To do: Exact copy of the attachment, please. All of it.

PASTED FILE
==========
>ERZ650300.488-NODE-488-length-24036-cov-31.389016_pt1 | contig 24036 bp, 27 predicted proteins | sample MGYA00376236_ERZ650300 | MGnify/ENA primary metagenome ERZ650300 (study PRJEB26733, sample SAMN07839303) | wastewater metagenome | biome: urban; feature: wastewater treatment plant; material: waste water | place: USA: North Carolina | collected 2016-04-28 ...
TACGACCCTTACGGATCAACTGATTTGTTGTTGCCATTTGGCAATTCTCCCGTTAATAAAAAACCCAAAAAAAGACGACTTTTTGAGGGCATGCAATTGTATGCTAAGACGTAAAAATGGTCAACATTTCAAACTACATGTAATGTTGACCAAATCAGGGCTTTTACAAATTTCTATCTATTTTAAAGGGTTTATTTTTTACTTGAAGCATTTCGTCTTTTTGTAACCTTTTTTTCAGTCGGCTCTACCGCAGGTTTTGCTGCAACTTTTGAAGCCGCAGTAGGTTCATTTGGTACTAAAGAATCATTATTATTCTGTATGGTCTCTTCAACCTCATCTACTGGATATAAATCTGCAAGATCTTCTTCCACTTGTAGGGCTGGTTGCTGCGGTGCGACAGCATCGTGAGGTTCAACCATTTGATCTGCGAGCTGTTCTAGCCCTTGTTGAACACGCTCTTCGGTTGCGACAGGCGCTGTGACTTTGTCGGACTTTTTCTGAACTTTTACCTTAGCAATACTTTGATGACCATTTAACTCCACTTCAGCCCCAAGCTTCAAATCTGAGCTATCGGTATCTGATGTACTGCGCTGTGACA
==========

>ERZ650300.488-NODE-488-length-24036-cov-31.389016_pt1 | contig 24036 bp, 27 predicted proteins | sample MGYA00376236_ERZ650300 | MGnify/ENA primary metagenome ERZ650300 (study PRJEB26733, sample SAMN07839303) | wastewater metagenome | biome: urban; feature: wastewater treatment plant; material: waste water | place: USA: North Carolina | collected 2016-04-28 ...
TACGACCCTTACGGATCAACTGATTTGTTGTTGCCATTTGGCAATTCTCCCGTTAATAAAAAACCCAAAAAAAGACGACTTTTTGAGGGCATGCAATTGTATGCTAAGACGTAAAAATGGTCAACATTTCAAACTACATGTAATGTTGACCAAATCAGGGCTTTTACAAATTTCTATCTATTTTAAAGGGTTTATTTTTTACTTGAAGCATTTCGTCTTTTTGTAACCTTTTTTTCAGTCGGCTCTACCGCAGGTTTTGCTGCAACTTTTGAAGCCGCAGTAGGTTCATTTGGTACTAAAGAATCATTATTATTCTGTATGGTCTCTTCAACCTCATCTACTGGATATAAATCTGCAAGATCTTCTTCCACTTGTAGGGCTGGTTGCTGCGGTGCGACAGCATCGTGAGGTTCAACCATTTGATCTGCGAGCTGTTCTAGCCCTTGTTGAACACGCTCTTCGGTTGCGACAGGCGCTGTGACTTTGTCGGACTTTTTCTGAACTTTTACCTTAGCAATACTTTGATGACCATTTAACTCCACTTCAGCCCCAAGCTTCAAATCTGAGCTATCGGTATCTGATGTACTGCGCTGTGACA